Happy Holidays from New Orleans. Warmest holiday greetings, It is true that the Mardi Gras floats are already being constructed one block from where I am staying in the historic Algiers neighborhood, which was established in 1719. But with the Saints NFL football team winning, and the Christmas season beginning, the French Quarter is not in any lull at all. I walked around Bourbon Street after going to view the St. Louis Cathedral on Sunday (since my Catholic heritage is the reason that my middle name is Louis, after the king of France and leader/financier of the 7th crusade), and Bourbon Street was already filled with revelers, anticipating the night game of Saints versus Panthers. Although I do not drink much, don't indulge in any drugs, and am eschewing tobacco in preference of the magical foggy air which gives the Vieux Carre its voodoo quality, it is still tittilating to have the Hustler honeys encouraging a visit to the club. She says, "'s only sex!" Meanwhile, the effort to establish the Neutral Ground social centre in the westbank neighborhood continues. I have been helpful to my nearly crippled anarchist friend, who had her spine smashed and teeth knocked out by the local police, when she attempted to prevent the unnecessary demolition of otherwise perfectly good public housing built in the 40s, after Hurrican Katrine. The poor were loaded onto buses and shipped to other states, demolitions ensued (which would guarantee that the poor would not have housing to return to), and the bulldozers efficiently finished the job. That's racism in Louisiana for ya. I am presently assisting my friend Jamie Loughner, who really needs 1.successful spinal surgery, 2.teeth implants, insurance company which is realistic, 4.a social service caseworker who is realistic, and 5.a multi-million dollar lawsuit against the Ku Klux Klan cops who beat the fuck out of her, because she attempted to physically prevent the demolition of the public housing units. I do not know how much longer I will be in the NOLA area; I am uncertain what more I can offer of help, beyond what I have already contributed. However, I am making the best of a very unusual situation. Of course, if I win LOTTO, I will make good on my intention to relocate to Washington D.C., even if the liberals don't like me. I can always associate with political radicals, who are more interesting anyway, plus a few conservatives who do occasionally surprise me with holding similar views to mine. If nothing intelligent happens, I might return to the San Francisco bay area where I am generally appreciated; of course I'll be homeless, but who cares? Hey, I'll be in San Francisco, which is always cool. I seriously wish everybody a happy holiday, and encourage you to stay in touch with me. As my mother used to frequently say, "Good friends are hard to come by." To contact Jamie Loughner, please email her at, telephone (504)302-9951. To send a message to the emerging Neutral Ground social center, email, and to inform me that you have sent money for my use, email me at Tell Santa, if you see him, that I've been good this year. ;-)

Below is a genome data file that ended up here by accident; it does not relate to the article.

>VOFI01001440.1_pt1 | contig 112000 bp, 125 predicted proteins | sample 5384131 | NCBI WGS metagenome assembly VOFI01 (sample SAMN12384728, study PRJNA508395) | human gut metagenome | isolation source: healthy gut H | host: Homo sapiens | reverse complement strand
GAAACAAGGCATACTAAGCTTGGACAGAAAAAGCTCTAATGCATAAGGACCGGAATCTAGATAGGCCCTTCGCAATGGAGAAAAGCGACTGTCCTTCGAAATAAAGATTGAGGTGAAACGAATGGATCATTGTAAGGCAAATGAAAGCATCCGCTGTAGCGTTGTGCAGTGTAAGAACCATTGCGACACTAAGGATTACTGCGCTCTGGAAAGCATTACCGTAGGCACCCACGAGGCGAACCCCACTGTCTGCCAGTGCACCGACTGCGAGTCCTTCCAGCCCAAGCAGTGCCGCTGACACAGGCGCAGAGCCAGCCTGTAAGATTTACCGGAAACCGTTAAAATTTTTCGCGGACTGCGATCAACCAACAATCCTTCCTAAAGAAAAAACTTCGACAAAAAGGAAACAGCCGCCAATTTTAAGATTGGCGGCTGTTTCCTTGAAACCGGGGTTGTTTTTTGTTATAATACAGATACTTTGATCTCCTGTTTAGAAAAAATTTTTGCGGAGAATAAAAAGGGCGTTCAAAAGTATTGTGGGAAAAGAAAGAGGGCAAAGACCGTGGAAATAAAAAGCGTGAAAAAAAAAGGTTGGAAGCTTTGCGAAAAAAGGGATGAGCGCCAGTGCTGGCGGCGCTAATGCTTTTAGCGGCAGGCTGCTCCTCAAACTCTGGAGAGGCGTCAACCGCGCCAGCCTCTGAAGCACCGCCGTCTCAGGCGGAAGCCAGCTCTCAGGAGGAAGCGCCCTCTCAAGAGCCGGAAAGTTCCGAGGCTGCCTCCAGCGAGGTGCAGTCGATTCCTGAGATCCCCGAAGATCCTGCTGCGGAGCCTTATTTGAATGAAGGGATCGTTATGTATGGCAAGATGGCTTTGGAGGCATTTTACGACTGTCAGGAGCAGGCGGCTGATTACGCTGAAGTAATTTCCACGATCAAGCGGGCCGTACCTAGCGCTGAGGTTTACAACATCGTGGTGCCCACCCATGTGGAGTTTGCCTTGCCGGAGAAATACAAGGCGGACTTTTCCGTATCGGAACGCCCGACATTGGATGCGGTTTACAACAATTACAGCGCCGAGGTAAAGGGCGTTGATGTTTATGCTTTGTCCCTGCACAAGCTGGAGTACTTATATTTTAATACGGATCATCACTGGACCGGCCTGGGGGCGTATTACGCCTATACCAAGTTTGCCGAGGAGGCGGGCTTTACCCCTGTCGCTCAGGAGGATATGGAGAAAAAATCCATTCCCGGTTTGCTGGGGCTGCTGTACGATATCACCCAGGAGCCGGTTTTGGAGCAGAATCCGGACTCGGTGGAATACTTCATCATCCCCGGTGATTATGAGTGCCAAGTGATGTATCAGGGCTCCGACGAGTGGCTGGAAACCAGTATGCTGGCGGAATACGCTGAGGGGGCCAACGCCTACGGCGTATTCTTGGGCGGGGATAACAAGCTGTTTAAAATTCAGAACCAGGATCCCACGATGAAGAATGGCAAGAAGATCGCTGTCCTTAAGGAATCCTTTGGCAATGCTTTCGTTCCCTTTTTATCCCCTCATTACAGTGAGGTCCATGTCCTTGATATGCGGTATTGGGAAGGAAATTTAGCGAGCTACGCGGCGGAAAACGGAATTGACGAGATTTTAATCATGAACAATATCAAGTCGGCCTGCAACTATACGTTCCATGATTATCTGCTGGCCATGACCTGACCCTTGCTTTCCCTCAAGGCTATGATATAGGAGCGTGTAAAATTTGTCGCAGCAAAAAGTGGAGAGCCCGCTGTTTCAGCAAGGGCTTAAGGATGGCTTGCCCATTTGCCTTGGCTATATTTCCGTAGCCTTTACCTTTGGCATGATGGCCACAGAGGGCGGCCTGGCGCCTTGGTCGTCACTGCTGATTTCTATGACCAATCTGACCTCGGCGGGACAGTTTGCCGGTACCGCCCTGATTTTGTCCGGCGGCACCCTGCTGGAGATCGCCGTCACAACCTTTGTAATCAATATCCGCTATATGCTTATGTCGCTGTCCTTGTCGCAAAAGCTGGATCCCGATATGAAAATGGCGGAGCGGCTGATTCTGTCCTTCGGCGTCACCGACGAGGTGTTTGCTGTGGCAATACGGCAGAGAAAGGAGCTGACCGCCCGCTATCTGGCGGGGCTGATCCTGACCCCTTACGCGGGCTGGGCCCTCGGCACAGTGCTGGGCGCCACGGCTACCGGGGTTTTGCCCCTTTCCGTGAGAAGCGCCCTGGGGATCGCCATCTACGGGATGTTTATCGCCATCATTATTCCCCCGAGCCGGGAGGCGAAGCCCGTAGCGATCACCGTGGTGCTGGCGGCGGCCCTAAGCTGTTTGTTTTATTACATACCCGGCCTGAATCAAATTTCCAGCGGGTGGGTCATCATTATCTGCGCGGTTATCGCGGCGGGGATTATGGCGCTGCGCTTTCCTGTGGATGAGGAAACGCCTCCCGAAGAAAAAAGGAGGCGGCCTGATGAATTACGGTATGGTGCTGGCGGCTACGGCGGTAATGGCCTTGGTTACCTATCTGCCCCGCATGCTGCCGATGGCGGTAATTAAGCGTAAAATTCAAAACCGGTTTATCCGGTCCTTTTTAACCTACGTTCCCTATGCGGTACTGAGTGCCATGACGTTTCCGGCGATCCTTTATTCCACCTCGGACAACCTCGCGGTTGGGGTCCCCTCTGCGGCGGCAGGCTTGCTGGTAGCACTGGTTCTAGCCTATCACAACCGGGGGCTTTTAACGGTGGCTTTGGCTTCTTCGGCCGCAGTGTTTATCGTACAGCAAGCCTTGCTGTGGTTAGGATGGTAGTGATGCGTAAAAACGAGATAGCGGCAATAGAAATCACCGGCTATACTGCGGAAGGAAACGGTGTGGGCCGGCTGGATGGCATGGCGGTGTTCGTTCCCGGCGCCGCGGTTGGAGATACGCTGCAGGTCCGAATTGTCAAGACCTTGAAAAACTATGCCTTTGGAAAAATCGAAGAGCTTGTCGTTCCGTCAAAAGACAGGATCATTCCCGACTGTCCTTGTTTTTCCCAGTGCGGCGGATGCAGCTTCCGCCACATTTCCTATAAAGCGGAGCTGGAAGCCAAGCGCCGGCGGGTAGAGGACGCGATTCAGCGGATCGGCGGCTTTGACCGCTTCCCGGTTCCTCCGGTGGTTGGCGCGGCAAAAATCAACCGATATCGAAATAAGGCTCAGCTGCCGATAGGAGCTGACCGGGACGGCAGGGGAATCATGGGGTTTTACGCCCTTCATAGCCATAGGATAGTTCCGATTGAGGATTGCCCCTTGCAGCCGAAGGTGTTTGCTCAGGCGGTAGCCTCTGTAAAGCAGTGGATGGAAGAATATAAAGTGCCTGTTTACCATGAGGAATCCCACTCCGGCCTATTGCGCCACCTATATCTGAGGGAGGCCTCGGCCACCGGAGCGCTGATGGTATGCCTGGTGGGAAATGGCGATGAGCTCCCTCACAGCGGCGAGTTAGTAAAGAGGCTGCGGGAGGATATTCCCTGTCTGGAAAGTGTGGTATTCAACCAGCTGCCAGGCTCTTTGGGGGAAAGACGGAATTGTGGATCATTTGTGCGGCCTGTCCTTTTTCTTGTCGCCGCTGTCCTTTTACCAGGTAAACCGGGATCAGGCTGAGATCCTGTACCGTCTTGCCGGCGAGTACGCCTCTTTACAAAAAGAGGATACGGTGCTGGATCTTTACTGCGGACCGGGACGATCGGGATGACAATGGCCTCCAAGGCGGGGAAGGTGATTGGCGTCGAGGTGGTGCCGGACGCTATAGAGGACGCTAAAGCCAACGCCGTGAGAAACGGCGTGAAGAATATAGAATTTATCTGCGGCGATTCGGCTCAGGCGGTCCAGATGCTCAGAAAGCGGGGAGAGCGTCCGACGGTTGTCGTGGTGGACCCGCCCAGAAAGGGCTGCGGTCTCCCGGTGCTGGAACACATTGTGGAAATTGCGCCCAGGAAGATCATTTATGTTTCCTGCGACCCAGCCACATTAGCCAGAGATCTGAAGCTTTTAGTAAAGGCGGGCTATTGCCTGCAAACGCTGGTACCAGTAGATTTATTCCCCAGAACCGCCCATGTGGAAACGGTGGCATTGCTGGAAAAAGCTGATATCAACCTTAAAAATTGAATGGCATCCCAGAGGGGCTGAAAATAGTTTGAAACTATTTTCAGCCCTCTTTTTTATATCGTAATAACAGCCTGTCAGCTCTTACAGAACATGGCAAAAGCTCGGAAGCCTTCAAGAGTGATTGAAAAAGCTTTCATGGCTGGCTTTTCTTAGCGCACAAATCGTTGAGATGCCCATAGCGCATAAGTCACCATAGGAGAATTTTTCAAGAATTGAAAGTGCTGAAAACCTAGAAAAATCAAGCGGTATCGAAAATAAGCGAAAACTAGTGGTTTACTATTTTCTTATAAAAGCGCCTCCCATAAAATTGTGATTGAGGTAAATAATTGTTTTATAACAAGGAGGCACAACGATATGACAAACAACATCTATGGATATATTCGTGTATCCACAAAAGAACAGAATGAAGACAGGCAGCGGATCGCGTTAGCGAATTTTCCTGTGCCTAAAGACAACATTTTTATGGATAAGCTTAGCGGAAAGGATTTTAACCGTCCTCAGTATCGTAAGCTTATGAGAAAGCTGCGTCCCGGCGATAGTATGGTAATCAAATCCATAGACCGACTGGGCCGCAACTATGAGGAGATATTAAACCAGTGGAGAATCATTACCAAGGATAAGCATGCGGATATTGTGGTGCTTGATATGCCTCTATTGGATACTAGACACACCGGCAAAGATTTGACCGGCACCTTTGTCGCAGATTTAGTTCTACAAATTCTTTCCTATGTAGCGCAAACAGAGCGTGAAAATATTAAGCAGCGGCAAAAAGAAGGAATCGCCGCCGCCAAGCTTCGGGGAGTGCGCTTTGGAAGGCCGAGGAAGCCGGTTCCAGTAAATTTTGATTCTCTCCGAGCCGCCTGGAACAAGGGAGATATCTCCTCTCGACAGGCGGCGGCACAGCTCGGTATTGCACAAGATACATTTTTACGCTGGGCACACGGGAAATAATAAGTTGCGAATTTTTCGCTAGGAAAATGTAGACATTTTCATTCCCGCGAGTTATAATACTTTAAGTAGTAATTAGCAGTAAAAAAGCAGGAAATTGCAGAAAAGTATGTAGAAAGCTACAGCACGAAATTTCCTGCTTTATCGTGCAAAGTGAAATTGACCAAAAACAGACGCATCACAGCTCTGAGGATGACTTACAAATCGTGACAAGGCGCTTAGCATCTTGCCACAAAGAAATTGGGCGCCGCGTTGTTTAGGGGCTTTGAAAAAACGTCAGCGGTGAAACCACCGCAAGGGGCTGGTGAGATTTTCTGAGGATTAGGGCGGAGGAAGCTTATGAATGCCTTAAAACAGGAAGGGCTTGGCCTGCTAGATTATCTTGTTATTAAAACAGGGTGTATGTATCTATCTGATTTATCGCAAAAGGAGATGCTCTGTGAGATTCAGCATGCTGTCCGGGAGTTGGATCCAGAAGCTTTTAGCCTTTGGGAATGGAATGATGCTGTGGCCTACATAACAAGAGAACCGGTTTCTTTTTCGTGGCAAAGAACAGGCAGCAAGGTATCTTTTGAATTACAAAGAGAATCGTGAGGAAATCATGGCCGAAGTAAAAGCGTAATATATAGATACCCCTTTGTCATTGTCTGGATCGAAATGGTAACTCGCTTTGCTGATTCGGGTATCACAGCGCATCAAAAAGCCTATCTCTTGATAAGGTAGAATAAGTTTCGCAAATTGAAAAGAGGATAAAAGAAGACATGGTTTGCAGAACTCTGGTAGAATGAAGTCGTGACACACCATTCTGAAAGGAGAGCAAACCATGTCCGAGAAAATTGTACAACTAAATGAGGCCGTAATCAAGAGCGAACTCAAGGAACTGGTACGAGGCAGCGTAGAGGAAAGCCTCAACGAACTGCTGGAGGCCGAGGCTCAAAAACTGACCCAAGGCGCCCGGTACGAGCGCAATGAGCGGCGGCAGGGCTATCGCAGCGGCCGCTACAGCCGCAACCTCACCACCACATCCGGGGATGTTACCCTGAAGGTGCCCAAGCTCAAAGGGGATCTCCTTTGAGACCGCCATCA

Craig Louis Stehr, New Orleans

One Comment

  1. Harvey Reading December 10, 2013

    Some democracy we ecksepshunals live in. In 1982, the Peripheral Canal was defeated by voters. That didn’t stop the wealthy, including wealthy welfare farmers, and now, under the flake, and democrap, Jerry Brown, they appear to be getting their way. The PR effort, called CalFed, was a major step in that direction, excluding enviros and anyone else who disagreed, and flooding the Delta with biologists to give the impression that environmental concerns would be addressed. Only trouble was, those biologists were prohibited by the agreement that formed CalFed from studying anything to do with water flow, which, incidentally, is what fish need to survive. What a bunch of morons Californians have become.